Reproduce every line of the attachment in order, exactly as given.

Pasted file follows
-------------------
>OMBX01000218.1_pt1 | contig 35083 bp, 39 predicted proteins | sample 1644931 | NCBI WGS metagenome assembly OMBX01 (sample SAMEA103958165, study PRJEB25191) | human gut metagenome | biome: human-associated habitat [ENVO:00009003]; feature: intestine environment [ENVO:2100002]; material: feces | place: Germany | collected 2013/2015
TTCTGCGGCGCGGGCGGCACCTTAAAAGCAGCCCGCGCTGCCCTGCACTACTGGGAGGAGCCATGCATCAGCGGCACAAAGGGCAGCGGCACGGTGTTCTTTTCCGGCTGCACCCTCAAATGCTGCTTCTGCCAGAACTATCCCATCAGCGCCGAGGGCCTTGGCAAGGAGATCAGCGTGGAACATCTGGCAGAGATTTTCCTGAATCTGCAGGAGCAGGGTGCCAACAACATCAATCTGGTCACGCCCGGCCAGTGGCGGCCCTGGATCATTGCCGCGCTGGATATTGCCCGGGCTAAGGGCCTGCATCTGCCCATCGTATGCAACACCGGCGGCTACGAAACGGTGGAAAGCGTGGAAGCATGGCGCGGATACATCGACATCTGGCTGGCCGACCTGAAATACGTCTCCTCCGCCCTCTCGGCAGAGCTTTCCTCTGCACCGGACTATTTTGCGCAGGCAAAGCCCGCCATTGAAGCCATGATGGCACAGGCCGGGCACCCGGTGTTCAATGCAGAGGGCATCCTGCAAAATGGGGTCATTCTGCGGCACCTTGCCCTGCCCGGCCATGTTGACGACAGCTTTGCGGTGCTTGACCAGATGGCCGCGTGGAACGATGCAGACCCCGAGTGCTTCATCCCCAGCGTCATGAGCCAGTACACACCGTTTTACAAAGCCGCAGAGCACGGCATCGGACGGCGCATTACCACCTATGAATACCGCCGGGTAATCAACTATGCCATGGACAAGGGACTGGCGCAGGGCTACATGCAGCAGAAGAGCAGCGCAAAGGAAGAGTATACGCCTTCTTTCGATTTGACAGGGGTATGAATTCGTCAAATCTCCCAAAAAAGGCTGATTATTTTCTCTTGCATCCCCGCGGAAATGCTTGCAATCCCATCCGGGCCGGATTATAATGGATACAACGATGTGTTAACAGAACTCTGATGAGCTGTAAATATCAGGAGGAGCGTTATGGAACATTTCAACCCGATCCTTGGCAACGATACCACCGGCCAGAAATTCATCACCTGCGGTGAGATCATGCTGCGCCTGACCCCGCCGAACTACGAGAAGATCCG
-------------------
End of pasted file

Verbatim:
>OMBX01000218.1_pt1 | contig 35083 bp, 39 predicted proteins | sample 1644931 | NCBI WGS metagenome assembly OMBX01 (sample SAMEA103958165, study PRJEB25191) | human gut metagenome | biome: human-associated habitat [ENVO:00009003]; feature: intestine environment [ENVO:2100002]; material: feces | place: Germany | collected 2013/2015
TTCTGCGGCGCGGGCGGCACCTTAAAAGCAGCCCGCGCTGCCCTGCACTACTGGGAGGAGCCATGCATCAGCGGCACAAAGGGCAGCGGCACGGTGTTCTTTTCCGGCTGCACCCTCAAATGCTGCTTCTGCCAGAACTATCCCATCAGCGCCGAGGGCCTTGGCAAGGAGATCAGCGTGGAACATCTGGCAGAGATTTTCCTGAATCTGCAGGAGCAGGGTGCCAACAACATCAATCTGGTCACGCCCGGCCAGTGGCGGCCCTGGATCATTGCCGCGCTGGATATTGCCCGGGCTAAGGGCCTGCATCTGCCCATCGTATGCAACACCGGCGGCTACGAAACGGTGGAAAGCGTGGAAGCATGGCGCGGATACATCGACATCTGGCTGGCCGACCTGAAATACGTCTCCTCCGCCCTCTCGGCAGAGCTTTCCTCTGCACCGGACTATTTTGCGCAGGCAAAGCCCGCCATTGAAGCCATGATGGCACAGGCCGGGCACCCGGTGTTCAATGCAGAGGGCATCCTGCAAAATGGGGTCATTCTGCGGCACCTTGCCCTGCCCGGCCATGTTGACGACAGCTTTGCGGTGCTTGACCAGATGGCCGCGTGGAACGATGCAGACCCCGAGTGCTTCATCCCCAGCGTCATGAGCCAGTACACACCGTTTTACAAAGCCGCAGAGCACGGCATCGGACGGCGCATTACCACCTATGAATACCGCCGGGTAATCAACTATGCCATGGACAAGGGACTGGCGCAGGGCTACATGCAGCAGAAGAGCAGCGCAAAGGAAGAGTATACGCCTTCTTTCGATTTGACAGGGGTATGAATTCGTCAAATCTCCCAAAAAAGGCTGATTATTTTCTCTTGCATCCCCGCGGAAATGCTTGCAATCCCATCCGGGCCGGATTATAATGGATACAACGATGTGTTAACAGAACTCTGATGAGCTGTAAATATCAGGAGGAGCGTTATGGAACATTTCAACCCGATCCTTGGCAACGATACCACCGGCCAGAAATTCATCACCTGCGGTGAGATCATGCTGCGCCTGACCCCGCCGAACTACGAGAAGATCCG